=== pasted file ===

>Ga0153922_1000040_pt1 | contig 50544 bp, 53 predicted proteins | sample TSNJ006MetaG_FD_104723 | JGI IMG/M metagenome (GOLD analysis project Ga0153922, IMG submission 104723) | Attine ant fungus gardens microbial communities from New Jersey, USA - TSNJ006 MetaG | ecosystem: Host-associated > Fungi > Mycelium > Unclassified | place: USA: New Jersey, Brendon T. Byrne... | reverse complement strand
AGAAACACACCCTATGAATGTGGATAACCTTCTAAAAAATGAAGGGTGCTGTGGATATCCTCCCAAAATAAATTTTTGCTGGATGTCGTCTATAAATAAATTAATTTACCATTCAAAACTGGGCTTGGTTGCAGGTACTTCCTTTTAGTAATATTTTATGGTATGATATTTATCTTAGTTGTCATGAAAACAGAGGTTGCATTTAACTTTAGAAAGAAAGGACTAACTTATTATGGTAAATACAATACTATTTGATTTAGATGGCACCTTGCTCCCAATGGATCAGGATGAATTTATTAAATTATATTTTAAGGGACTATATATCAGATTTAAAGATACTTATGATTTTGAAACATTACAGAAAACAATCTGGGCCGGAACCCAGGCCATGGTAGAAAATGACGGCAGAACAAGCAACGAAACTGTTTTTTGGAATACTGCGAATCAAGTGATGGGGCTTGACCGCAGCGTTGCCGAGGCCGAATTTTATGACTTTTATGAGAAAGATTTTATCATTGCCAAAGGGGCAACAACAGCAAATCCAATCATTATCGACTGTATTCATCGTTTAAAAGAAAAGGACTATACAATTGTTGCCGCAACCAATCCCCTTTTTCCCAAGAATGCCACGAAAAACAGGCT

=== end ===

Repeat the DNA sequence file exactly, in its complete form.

>Ga0153922_1000040_pt1 | contig 50544 bp, 53 predicted proteins | sample TSNJ006MetaG_FD_104723 | JGI IMG/M metagenome (GOLD analysis project Ga0153922, IMG submission 104723) | Attine ant fungus gardens microbial communities from New Jersey, USA - TSNJ006 MetaG | ecosystem: Host-associated > Fungi > Mycelium > Unclassified | place: USA: New Jersey, Brendon T. Byrne... | reverse complement strand
AGAAACACACCCTATGAATGTGGATAACCTTCTAAAAAATGAAGGGTGCTGTGGATATCCTCCCAAAATAAATTTTTGCTGGATGTCGTCTATAAATAAATTAATTTACCATTCAAAACTGGGCTTGGTTGCAGGTACTTCCTTTTAGTAATATTTTATGGTATGATATTTATCTTAGTTGTCATGAAAACAGAGGTTGCATTTAACTTTAGAAAGAAAGGACTAACTTATTATGGTAAATACAATACTATTTGATTTAGATGGCACCTTGCTCCCAATGGATCAGGATGAATTTATTAAATTATATTTTAAGGGACTATATATCAGATTTAAAGATACTTATGATTTTGAAACATTACAGAAAACAATCTGGGCCGGAACCCAGGCCATGGTAGAAAATGACGGCAGAACAAGCAACGAAACTGTTTTTTGGAATACTGCGAATCAAGTGATGGGGCTTGACCGCAGCGTTGCCGAGGCCGAATTTTATGACTTTTATGAGAAAGATTTTATCATTGCCAAAGGGGCAACAACAGCAAATCCAATCATTATCGACTGTATTCATCGTTTAAAAGAAAAGGACTATACAATTGTTGCCGCAACCAATCCCCTTTTTCCCAAGAATGCCACGAAAAACAGGCT